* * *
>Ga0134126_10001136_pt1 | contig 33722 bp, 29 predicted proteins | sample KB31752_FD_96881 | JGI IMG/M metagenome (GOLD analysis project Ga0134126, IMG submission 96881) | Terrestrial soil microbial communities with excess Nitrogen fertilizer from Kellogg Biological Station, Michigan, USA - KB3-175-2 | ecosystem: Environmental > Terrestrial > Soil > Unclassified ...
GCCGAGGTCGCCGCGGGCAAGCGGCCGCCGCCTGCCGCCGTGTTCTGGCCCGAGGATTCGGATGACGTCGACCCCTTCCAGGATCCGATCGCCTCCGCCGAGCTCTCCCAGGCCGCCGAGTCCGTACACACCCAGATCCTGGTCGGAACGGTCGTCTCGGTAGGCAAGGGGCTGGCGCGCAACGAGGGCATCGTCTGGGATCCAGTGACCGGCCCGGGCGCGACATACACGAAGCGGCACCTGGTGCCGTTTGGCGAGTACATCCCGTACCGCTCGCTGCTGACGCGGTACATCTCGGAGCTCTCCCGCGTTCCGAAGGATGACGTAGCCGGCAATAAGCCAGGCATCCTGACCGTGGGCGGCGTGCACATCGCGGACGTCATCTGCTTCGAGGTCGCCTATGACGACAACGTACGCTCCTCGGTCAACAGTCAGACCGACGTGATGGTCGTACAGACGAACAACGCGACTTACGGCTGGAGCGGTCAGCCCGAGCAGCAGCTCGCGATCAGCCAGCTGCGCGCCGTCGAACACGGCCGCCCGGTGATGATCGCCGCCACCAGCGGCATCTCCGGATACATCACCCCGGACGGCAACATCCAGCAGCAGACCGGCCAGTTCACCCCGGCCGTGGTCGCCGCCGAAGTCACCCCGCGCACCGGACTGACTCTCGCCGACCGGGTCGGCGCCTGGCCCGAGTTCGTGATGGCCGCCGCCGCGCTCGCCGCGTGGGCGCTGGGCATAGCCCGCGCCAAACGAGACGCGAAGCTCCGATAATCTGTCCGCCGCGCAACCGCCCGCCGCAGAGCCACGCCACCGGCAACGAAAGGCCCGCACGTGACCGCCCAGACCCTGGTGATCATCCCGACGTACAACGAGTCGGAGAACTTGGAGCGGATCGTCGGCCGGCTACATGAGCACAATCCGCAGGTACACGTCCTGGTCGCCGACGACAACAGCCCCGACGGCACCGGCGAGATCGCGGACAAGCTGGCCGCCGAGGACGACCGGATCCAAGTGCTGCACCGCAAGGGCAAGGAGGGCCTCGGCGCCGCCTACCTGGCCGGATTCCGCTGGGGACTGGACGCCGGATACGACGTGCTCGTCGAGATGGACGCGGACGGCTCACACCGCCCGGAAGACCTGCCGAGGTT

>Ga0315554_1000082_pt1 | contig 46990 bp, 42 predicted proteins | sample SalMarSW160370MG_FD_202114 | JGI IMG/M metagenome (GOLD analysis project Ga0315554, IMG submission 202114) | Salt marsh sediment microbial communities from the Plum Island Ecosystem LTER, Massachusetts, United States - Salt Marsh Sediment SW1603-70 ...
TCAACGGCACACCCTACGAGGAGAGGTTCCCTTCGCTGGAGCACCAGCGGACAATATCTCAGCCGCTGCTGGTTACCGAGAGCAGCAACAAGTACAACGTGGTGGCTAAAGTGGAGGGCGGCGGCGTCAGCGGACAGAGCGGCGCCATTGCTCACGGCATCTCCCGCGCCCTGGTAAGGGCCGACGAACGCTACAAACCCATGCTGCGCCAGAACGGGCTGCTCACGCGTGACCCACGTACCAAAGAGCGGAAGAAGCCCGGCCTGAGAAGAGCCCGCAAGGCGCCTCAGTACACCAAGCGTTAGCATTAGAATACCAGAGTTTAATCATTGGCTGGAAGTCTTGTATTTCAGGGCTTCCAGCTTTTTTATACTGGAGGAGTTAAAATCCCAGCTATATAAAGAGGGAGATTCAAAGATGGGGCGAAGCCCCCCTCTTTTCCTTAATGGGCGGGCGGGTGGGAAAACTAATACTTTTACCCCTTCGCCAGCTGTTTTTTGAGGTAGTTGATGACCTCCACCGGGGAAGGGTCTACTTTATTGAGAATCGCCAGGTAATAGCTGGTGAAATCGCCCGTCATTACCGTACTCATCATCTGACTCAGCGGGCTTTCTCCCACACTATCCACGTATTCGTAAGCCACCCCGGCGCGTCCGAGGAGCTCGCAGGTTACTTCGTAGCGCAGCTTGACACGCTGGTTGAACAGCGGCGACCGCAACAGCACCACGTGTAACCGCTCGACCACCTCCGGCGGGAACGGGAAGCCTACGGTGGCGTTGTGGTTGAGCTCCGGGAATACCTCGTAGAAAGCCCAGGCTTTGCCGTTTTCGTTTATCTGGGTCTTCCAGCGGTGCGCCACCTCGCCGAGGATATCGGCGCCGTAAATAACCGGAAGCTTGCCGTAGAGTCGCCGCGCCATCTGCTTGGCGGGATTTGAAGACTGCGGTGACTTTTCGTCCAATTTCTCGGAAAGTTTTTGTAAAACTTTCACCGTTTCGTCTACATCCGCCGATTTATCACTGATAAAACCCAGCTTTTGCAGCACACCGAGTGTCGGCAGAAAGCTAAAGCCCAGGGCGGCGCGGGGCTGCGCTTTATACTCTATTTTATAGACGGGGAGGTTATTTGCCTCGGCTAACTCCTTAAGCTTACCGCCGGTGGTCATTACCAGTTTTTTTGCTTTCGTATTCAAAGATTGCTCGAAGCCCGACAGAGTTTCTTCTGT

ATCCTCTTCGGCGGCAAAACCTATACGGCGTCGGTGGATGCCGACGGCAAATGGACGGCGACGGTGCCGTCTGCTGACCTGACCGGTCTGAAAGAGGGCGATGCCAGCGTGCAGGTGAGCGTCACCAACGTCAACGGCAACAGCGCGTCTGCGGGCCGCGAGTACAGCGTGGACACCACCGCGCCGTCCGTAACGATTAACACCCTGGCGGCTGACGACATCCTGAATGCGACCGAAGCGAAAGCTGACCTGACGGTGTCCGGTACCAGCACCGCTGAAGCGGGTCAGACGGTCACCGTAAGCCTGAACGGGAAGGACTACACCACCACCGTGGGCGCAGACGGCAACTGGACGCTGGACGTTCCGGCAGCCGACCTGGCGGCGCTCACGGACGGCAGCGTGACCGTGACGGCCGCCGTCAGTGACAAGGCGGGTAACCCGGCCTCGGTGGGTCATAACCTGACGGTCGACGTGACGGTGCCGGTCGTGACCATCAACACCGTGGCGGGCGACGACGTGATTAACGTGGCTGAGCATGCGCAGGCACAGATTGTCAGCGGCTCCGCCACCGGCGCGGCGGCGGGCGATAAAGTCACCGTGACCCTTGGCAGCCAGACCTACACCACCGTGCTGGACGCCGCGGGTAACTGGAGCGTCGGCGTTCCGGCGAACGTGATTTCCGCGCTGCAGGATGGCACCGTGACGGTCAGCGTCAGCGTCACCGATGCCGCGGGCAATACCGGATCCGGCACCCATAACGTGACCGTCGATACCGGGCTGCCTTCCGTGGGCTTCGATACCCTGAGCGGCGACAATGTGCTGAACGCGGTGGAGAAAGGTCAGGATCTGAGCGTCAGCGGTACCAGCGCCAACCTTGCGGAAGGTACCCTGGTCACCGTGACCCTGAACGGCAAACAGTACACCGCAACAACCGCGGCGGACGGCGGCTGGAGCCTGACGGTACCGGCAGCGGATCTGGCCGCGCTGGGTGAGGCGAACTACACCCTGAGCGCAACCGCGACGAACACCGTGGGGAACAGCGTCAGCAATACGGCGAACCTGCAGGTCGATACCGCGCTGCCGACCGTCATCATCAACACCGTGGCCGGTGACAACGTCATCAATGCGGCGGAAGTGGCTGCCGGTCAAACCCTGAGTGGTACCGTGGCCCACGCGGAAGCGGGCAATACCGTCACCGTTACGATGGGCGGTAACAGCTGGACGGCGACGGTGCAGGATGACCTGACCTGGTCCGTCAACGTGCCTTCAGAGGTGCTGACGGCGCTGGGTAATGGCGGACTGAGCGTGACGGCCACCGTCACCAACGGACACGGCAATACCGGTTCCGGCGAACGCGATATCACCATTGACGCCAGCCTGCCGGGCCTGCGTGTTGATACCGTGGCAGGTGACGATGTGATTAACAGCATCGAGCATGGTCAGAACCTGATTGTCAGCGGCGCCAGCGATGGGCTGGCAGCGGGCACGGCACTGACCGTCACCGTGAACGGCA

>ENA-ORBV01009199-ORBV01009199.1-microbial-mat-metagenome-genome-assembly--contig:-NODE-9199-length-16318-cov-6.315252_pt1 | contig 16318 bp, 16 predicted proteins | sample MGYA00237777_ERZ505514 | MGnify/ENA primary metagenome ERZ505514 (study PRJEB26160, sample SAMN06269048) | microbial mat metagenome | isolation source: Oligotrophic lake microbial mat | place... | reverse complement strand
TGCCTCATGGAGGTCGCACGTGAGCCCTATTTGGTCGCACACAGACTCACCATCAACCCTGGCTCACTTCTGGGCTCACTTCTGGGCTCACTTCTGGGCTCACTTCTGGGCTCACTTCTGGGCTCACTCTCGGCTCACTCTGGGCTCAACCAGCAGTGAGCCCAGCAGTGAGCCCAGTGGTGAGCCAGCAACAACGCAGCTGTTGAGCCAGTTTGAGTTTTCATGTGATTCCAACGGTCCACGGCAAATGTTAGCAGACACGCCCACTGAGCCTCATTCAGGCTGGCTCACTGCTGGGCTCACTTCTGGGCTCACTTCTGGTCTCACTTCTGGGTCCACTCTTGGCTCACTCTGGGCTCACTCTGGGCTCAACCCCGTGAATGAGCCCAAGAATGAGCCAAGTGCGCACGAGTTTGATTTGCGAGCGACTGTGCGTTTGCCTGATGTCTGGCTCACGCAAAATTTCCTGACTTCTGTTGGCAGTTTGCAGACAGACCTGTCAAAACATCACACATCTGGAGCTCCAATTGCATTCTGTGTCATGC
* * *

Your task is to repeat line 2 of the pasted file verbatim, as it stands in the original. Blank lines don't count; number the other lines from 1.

GCCGAGGTCGCCGCGGGCAAGCGGCCGCCGCCTGCCGCCGTGTTCTGGCCCGAGGATTCGGATGACGTCGACCCCTTCCAGGATCCGATCGCCTCCGCCGAGCTCTCCCAGGCCGCCGAGTCCGTACACACCCAGATCCTGGTCGGAACGGTCGTCTCGGTAGGCAAGGGGCTGGCGCGCAACGAGGGCATCGTCTGGGATCCAGTGACCGGCCCGGGCGCGACATACACGAAGCGGCACCTGGTGCCGTTTGGCGAGTACATCCCGTACCGCTCGCTGCTGACGCGGTACATCTCGGAGCTCTCCCGCGTTCCGAAGGATGACGTAGCCGGCAATAAGCCAGGCATCCTGACCGTGGGCGGCGTGCACATCGCGGACGTCATCTGCTTCGAGGTCGCCTATGACGACAACGTACGCTCCTCGGTCAACAGTCAGACCGACGTGATGGTCGTACAGACGAACAACGCGACTTACGGCTGGAGCGGTCAGCCCGAGCAGCAGCTCGCGATCAGCCAGCTGCGCGCCGTCGAACACGGCCGCCCGGTGATGATCGCCGCCACCAGCGGCATCTCCGGATACATCACCCCGGACGGCAACATCCAGCAGCAGACCGGCCAGTTCACCCCGGCCGTGGTCGCCGCCGAAGTCACCCCGCGCACCGGACTGACTCTCGCCGACCGGGTCGGCGCCTGGCCCGAGTTCGTGATGGCCGCCGCCGCGCTCGCCGCGTGGGCGCTGGGCATAGCCCGCGCCAAACGAGACGCGAAGCTCCGATAATCTGTCCGCCGCGCAACCGCCCGCCGCAGAGCCACGCCACCGGCAACGAAAGGCCCGCACGTGACCGCCCAGACCCTGGTGATCATCCCGACGTACAACGAGTCGGAGAACTTGGAGCGGATCGTCGGCCGGCTACATGAGCACAATCCGCAGGTACACGTCCTGGTCGCCGACGACAACAGCCCCGACGGCACCGGCGAGATCGCGGACAAGCTGGCCGCCGAGGACGACCGGATCCAAGTGCTGCACCGCAAGGGCAAGGAGGGCCTCGGCGCCGCCTACCTGGCCGGATTCCGCTGGGGACTGGACGCCGGATACGACGTGCTCGTCGAGATGGACGCGGACGGCTCACACCGCCCGGAAGACCTGCCGAGGTT